The Georgetown University Medical Center boosted its research capacity this July by finalizing an agreement with Indivumed GmbH, a private company based in Hamburg, Germany, to develop a cancer research database. The biobank will help researchers collect and analyze data to provide more personalized treatment for patients.
“Only a handful of comprehensive cancer centers [have] embarked on this type of ambitious project, and none of them have the great resource that Indivumed provides,” said Louis Weiner, director of the Lombardi Comprehensive Cancer Center. “We’re very excited about this project.”
With the announcement of the new collaboration on July 29, the Lombardi Center, which sees roughly 4,000 new cancer patients each year, is building upon an already existing one-year agreement that established a tumor biobank and clinical database for pancreatic cancer. Under the new partnership with Indivumed, the database will now include breast cancer and colon cancer.
Indivumed will help in providing more samples for the biobank already in place, which will eventually be distributed nationally after developing partnerships with national health systems.
Indivumed’s biobanking system is a collection of data from patients, which, when analyzed, will allow for personalized therapy for each cancer patient.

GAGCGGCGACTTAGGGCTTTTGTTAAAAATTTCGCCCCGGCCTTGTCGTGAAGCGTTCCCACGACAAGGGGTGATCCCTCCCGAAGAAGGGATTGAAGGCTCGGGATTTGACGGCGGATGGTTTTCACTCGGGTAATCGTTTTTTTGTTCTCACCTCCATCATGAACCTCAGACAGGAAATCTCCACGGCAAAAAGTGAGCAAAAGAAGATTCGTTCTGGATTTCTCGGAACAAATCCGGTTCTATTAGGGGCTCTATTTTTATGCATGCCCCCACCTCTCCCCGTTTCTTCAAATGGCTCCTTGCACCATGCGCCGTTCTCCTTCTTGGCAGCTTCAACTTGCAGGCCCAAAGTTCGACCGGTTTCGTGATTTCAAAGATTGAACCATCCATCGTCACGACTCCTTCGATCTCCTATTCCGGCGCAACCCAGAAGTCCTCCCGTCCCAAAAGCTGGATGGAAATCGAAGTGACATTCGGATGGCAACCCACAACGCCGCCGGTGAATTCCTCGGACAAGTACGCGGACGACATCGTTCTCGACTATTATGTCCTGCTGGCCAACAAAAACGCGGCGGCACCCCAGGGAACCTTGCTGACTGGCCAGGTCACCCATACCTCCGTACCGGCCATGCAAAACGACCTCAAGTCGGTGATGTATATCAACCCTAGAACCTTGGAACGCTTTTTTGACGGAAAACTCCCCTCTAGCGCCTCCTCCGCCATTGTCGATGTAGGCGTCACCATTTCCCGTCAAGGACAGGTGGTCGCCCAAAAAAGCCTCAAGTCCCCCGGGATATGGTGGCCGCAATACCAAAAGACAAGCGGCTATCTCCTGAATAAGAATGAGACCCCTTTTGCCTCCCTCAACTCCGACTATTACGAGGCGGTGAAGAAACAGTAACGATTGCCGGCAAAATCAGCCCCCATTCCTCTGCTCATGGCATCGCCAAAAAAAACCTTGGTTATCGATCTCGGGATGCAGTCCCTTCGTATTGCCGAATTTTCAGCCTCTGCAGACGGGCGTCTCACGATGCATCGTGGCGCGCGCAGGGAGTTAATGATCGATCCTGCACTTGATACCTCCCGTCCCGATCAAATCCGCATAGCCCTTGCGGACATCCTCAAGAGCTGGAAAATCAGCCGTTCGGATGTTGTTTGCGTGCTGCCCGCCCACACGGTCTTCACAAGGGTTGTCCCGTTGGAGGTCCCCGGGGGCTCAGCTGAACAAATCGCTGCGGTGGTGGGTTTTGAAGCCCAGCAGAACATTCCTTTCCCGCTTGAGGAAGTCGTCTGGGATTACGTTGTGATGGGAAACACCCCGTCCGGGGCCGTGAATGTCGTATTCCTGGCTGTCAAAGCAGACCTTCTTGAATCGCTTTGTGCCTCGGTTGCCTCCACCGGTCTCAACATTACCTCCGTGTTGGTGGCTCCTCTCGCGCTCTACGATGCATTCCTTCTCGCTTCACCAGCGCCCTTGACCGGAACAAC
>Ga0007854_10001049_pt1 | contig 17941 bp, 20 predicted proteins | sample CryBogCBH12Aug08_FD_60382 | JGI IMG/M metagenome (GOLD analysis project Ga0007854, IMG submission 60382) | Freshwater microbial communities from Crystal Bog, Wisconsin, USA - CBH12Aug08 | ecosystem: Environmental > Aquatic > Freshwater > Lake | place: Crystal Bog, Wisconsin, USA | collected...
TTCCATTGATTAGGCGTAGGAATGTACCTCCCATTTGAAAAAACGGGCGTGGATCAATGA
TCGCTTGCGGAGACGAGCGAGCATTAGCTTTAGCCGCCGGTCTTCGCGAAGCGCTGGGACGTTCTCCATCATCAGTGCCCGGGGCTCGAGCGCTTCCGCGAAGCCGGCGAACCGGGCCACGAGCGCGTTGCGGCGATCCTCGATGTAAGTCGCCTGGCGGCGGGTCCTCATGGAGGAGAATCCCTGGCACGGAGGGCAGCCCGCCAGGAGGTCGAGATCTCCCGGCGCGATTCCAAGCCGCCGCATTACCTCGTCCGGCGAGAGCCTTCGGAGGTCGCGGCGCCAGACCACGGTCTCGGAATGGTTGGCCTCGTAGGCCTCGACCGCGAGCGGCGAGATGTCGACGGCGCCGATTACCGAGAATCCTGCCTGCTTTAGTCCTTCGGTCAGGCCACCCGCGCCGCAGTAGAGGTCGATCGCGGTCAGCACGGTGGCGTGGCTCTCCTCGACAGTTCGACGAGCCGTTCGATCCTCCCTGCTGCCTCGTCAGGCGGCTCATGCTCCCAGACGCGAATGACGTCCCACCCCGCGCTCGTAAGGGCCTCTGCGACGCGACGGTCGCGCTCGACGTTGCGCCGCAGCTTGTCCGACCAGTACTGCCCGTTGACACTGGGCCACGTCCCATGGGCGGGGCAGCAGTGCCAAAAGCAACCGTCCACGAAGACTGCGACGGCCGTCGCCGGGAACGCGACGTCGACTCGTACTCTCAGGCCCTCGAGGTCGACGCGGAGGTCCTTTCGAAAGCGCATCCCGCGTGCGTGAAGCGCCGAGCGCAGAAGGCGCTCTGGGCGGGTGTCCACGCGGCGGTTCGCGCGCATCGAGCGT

Hartmut Juhl, CEO of Indivumed and associate professor at the Medical Center, said this therapy will be much more effective in the long run, since some patients may require a more specific or alternative treatment method.
“I think in the short term there is no effect, because this is research we are starting here,” Juhl said. “When we have enough patients studied, I’m very sure this will have a dramatic effect on [them].”
Juhl also believes that his company can help make the Lombardi Center a special place for cancer research.
“This database, and the related biobanking, is a much better resource for scientists, and I’m absolutely sure this is a unique project. This is not done in any other place,” he said.
Indivumed began working with the Medical Center when Juhl, looking to expand his research capabilities into the United States, teamed up with Anton Wellstein, associate director of basic science at the Medical Center, to extract pancreatic cancer specimens. After four months, 30 specimens had already been extracted.
“We believe that this systems biomedicine approach will form the foundation for truly personalized medicine and for research to study the molecular abnormalities that track with cancer clinical outcomes,” Weiner said.